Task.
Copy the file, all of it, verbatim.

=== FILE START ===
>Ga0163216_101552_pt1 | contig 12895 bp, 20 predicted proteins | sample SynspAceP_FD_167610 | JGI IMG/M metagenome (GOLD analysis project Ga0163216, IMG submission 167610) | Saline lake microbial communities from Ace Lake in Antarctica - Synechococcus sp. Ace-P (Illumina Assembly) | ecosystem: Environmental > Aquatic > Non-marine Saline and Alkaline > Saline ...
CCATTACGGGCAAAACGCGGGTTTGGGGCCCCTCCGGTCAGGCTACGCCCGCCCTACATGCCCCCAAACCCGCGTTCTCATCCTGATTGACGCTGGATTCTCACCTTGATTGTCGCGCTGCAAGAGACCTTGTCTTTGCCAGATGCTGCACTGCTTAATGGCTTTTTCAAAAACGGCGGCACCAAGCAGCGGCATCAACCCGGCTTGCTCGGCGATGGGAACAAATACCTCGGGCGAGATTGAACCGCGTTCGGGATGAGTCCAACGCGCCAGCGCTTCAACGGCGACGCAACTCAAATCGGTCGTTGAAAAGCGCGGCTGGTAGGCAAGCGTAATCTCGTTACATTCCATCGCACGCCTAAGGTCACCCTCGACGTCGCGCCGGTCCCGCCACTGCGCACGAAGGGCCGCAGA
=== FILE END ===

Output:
>Ga0163216_101552_pt1 | contig 12895 bp, 20 predicted proteins | sample SynspAceP_FD_167610 | JGI IMG/M metagenome (GOLD analysis project Ga0163216, IMG submission 167610) | Saline lake microbial communities from Ace Lake in Antarctica - Synechococcus sp. Ace-P (Illumina Assembly) | ecosystem: Environmental > Aquatic > Non-marine Saline and Alkaline > Saline ...
CCATTACGGGCAAAACGCGGGTTTGGGGCCCCTCCGGTCAGGCTACGCCCGCCCTACATGCCCCCAAACCCGCGTTCTCATCCTGATTGACGCTGGATTCTCACCTTGATTGTCGCGCTGCAAGAGACCTTGTCTTTGCCAGATGCTGCACTGCTTAATGGCTTTTTCAAAAACGGCGGCACCAAGCAGCGGCATCAACCCGGCTTGCTCGGCGATGGGAACAAATACCTCGGGCGAGATTGAACCGCGTTCGGGATGAGTCCAACGCGCCAGCGCTTCAACGGCGACGCAACTCAAATCGGTCGTTGAAAAGCGCGGCTGGTAGGCAAGCGTAATCTCGTTACATTCCATCGCACGCCTAAGGTCACCCTCGACGTCGCGCCGGTCCCGCCACTGCGCACGAAGGGCCGCAGA